Saturday, November 1, 2014


Translate Blog in Hebrew Translate Blog in Spanish Translate Blog in 
German Translate in French Translate Blog in Portugese Translate Blog into Italian Translate Blog into Japanese Translate Blog into Chinese Translate Blog into Korean Translate Blog in Arabic Translate Blog in Turkish Translate Blog in Polish Translate Blog in Hindi Translate Blog in Dutch Translate Blog in Romanian Translate Blog in Russian Translate Blog in Czech Translate Blog in Croatian Translate Blog in Irish Translate Blog in Bulgarian Translate Blog in Afrikaans Translate Blog in Serbian Translate Blog in Ukrainian Translate Blog in Filipino Translate Blog in Maori Translate Blog in Swedish Translate Blog in Finnish Translate Blog in Indonesian Translate Blog in Estonian Translate Blog in Belarusian Translate Blog in Vietnamese Translate Blog in Urdu Translate Blog in Danish Translate Blog in Malay Translate Blog in Tamil Translate Blog in Faroese Translate Blog in Thai Translate Blog in Greek
Hello friends! Here we have evidence of Caiphas, the man who delivered our Lord Jesus Christ to the Romans to be crucified. (Credit at the bottom of the article :D) 
Match this evidence with the Pontius Pilate evidence :) 

Matthew 26:3

Then assembled together the chief priests, and the scribes, and the elders of the people, unto the palace of the high priest, who was called Caiaphas,

Matthew 26:57

And they that had laid hold on Jesus led him away to Caiaphas the high priest, where the scribes and the elders were assembled.

Luke 3:2

Annas and Caiaphas being the high priests, the word of God came unto John the son of Zacharias in the wilderness.

John 11:49

And one of them, named Caiaphas, being the high priest that same year, said unto them, Ye know nothing at all,

John 18:13

And led him away to Annas first; for he was father in law to Caiaphas, which was the high priest that same year.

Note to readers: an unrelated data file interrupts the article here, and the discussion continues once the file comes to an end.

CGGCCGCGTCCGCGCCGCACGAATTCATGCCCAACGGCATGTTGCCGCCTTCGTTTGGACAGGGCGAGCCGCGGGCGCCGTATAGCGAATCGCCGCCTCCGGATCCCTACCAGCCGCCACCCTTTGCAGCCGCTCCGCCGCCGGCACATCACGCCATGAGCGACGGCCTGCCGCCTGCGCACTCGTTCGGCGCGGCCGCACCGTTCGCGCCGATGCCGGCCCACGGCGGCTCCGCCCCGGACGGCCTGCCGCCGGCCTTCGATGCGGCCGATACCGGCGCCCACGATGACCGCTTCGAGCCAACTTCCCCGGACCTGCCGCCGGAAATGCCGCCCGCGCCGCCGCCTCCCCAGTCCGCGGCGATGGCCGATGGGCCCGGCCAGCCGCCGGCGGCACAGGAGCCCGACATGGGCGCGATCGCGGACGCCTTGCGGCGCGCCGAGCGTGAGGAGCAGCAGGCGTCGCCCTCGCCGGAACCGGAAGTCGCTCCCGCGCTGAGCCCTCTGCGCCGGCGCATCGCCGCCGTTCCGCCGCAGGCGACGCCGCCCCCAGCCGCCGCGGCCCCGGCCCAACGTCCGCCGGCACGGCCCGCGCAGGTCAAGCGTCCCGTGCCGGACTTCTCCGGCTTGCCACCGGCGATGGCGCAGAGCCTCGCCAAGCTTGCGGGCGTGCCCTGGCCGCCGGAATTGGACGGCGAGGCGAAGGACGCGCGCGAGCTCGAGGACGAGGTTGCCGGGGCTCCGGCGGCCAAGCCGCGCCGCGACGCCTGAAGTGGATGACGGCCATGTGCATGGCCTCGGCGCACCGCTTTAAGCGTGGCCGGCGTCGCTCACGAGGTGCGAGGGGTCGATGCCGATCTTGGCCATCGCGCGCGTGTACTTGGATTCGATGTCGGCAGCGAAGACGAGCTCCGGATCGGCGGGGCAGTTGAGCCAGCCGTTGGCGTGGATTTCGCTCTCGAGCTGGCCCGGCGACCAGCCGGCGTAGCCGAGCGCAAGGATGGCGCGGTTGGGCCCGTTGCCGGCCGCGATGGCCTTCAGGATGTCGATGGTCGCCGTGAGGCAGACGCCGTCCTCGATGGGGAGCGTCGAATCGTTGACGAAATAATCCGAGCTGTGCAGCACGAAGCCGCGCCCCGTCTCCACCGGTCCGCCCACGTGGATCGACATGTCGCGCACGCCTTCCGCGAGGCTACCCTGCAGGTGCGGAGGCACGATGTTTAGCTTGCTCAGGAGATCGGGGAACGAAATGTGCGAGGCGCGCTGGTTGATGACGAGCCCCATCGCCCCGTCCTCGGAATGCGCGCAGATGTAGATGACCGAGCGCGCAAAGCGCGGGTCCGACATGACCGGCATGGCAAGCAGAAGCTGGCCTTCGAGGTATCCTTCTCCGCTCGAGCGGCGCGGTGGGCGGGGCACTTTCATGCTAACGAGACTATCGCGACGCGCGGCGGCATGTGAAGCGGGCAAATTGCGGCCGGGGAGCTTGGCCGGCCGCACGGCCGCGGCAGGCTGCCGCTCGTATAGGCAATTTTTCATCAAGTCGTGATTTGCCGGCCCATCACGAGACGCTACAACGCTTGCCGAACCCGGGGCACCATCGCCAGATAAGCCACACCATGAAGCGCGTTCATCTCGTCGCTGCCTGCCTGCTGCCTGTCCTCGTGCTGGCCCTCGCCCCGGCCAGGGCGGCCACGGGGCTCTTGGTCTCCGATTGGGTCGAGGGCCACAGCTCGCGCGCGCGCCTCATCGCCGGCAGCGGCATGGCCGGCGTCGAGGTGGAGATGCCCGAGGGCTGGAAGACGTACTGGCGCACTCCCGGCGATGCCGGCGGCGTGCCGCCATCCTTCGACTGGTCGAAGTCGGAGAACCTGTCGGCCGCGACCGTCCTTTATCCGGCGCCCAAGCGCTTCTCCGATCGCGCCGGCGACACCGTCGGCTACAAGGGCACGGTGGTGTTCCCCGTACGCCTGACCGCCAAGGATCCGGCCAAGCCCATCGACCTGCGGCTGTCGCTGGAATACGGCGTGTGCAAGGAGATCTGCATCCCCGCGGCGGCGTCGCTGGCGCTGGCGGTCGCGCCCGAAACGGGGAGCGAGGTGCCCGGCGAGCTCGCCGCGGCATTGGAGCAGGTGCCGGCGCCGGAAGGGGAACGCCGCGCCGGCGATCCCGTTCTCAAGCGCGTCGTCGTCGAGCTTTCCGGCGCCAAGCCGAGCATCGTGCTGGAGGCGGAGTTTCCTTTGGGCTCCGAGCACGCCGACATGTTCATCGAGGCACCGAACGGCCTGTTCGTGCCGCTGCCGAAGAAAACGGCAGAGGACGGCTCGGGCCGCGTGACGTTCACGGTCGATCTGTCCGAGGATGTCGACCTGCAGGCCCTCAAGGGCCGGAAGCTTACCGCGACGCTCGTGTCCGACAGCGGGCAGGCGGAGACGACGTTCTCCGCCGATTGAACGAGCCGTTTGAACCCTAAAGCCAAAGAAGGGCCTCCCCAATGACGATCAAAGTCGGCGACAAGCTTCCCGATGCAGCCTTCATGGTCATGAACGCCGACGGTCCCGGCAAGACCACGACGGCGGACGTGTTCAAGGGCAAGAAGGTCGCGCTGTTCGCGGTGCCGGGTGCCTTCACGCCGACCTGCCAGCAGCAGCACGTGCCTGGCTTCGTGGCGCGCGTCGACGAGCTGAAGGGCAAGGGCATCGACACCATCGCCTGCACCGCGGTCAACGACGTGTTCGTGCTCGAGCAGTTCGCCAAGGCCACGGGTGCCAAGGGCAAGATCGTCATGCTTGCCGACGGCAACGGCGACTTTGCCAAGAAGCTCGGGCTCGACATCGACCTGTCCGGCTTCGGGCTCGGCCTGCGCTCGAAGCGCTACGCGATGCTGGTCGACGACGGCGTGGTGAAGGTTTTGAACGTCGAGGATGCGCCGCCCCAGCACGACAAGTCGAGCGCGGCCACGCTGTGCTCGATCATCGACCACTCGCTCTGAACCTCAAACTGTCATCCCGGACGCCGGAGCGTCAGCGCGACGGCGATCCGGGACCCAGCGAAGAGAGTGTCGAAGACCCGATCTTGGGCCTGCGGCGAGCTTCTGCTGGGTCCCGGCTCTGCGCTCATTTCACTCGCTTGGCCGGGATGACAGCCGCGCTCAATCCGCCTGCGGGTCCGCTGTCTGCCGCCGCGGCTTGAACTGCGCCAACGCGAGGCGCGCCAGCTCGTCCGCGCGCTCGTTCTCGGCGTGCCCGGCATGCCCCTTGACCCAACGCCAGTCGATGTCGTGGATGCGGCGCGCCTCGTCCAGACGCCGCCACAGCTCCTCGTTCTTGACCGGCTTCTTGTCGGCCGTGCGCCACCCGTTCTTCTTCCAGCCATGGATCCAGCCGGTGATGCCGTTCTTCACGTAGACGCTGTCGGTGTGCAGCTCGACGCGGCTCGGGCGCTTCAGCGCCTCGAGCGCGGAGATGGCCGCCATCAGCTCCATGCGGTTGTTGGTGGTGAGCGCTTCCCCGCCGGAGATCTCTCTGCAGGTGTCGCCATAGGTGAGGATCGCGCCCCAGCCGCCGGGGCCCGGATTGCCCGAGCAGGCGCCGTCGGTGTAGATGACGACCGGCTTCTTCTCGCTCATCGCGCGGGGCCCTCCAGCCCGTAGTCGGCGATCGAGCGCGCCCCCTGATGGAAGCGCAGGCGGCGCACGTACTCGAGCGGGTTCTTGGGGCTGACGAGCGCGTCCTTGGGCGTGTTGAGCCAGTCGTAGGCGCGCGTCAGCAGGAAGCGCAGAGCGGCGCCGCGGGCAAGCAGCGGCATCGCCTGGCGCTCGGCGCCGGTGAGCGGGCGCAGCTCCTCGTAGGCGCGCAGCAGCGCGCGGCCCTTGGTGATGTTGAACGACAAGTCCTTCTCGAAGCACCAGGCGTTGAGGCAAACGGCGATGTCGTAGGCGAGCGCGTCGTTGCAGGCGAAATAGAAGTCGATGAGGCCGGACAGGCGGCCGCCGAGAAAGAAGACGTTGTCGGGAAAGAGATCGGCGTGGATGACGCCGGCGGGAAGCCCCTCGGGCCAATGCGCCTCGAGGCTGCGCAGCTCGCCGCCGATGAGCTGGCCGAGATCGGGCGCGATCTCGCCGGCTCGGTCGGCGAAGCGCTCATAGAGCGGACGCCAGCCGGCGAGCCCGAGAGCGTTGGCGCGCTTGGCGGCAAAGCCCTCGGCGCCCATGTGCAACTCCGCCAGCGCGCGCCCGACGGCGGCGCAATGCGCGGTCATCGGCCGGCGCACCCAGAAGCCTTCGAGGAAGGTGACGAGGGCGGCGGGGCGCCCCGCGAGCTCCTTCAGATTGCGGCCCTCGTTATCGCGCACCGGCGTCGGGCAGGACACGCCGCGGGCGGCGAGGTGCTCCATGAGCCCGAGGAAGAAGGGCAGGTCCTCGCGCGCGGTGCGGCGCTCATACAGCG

John 18:14

Now Caiaphas was he, which gave counsel to the Jews, that it was expedient that one man should die for the people.

John 18:24

Now Annas had sent him bound unto Caiaphas the high priest.

John 18:28

Then led they Jesus from Caiaphas unto the hall of judgment: and it was early; and they themselves went not into the judgment hall, lest they should be defiled; but that they might eat the passover.

Acts 4:6 

And Annas the high priest, and Caiaphas, and John, and Alexander, and as many as were of the kindred of the high priest, were gathered together at Jerusalem.

Praise The Lord JESUS CHRIST!!!

Tomb May Hold the Bones Of Priest Who Judged Jesus 

Published: August 14, 1992 

Israeli archeologists have discovered the family tomb of Caiaphas, the Jewish High Priest who presided at the trial of Jesus and delivered Him to the Romans to be crucified. 
Buried in an ancient cave on the outskirts of Jerusalem, the family's bones were sealed in ornate and elaborately carved ossuaries, ceremonial boxes used widely by the Jews of the late first century. 

Archeologists say no comparable evidence exists for the remains of any other such major figure mentioned in the New Testament. And after 2,000 years, the presence of Caiaphas's bones in the tomb cannot be finally verified either. But the age of the bones, the inscriptions on the ossuaries and the artifacts that surrounded them all point directly toward his influential family.

One of history's most reviled and enigmatic men, Caiaphas has often been portrayed by historians as malevolent, mad for power and blindly eager to please Pontius Pilate, the Roman governor. The Gospel describes Caiaphas's condemnation of Jesus in John 11:49-50: "Ye know nothing at all, nor consider that it is expedient for us that one man should die for the people and that the whole nation perish not." 

Like many such discoveries, this one came by accident, when workers widening a road in Jerusalem's Peace Forest in 1990 stumbled across an unusually large burial site. Researchers' Assurance 
Although it has been nearly two years since the site was uncovered, researchers have taken until now to assure themselves through the writing on the walls of the tomb and artifacts found with the bones that the remains were indeed those of the priestly family. 

"I can hardly imagine a more significant discovery from that period," said Bruce Chilton, a professor of religion at Bard College and an expert on early Christianity and Judaism who has written widely on Caiaphas. "The type of writing, the method of burial, the names used, their location -- all those things will bring to light important historical information about the era in which Jesus lived. Such a pristine site is incredibly rare. We are so lucky."